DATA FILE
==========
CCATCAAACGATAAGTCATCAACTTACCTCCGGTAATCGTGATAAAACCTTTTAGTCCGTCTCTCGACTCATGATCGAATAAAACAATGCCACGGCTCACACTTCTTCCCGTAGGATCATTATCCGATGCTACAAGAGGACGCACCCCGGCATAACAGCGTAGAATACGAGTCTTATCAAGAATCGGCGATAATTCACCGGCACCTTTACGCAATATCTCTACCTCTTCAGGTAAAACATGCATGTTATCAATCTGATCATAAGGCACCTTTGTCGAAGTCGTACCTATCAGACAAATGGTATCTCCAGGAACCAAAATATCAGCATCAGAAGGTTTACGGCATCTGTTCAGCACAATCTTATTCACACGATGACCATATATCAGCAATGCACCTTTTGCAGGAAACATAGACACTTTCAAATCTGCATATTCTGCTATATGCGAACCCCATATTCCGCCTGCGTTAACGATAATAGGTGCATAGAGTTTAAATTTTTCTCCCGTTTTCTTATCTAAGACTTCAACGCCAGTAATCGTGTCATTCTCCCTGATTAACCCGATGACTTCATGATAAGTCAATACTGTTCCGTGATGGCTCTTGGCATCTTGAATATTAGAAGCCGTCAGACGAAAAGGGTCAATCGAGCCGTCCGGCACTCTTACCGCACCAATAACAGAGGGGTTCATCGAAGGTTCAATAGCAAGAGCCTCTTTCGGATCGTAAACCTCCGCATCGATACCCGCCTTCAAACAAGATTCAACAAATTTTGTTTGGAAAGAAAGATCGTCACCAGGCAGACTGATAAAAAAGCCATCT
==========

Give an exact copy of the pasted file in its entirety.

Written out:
CCATCAAACGATAAGTCATCAACTTACCTCCGGTAATCGTGATAAAACCTTTTAGTCCGTCTCTCGACTCATGATCGAATAAAACAATGCCACGGCTCACACTTCTTCCCGTAGGATCATTATCCGATGCTACAAGAGGACGCACCCCGGCATAACAGCGTAGAATACGAGTCTTATCAAGAATCGGCGATAATTCACCGGCACCTTTACGCAATATCTCTACCTCTTCAGGTAAAACATGCATGTTATCAATCTGATCATAAGGCACCTTTGTCGAAGTCGTACCTATCAGACAAATGGTATCTCCAGGAACCAAAATATCAGCATCAGAAGGTTTACGGCATCTGTTCAGCACAATCTTATTCACACGATGACCATATATCAGCAATGCACCTTTTGCAGGAAACATAGACACTTTCAAATCTGCATATTCTGCTATATGCGAACCCCATATTCCGCCTGCGTTAACGATAATAGGTGCATAGAGTTTAAATTTTTCTCCCGTTTTCTTATCTAAGACTTCAACGCCAGTAATCGTGTCATTCTCCCTGATTAACCCGATGACTTCATGATAAGTCAATACTGTTCCGTGATGGCTCTTGGCATCTTGAATATTAGAAGCCGTCAGACGAAAAGGGTCAATCGAGCCGTCCGGCACTCTTACCGCACCAATAACAGAGGGGTTCATCGAAGGTTCAATAGCAAGAGCCTCTTTCGGATCGTAAACCTCCGCATCGATACCCGCCTTCAAACAAGATTCAACAAATTTTGTTTGGAAAGAAAGATCGTCACCAGGCAGACTGATAAAAAAGCCATCT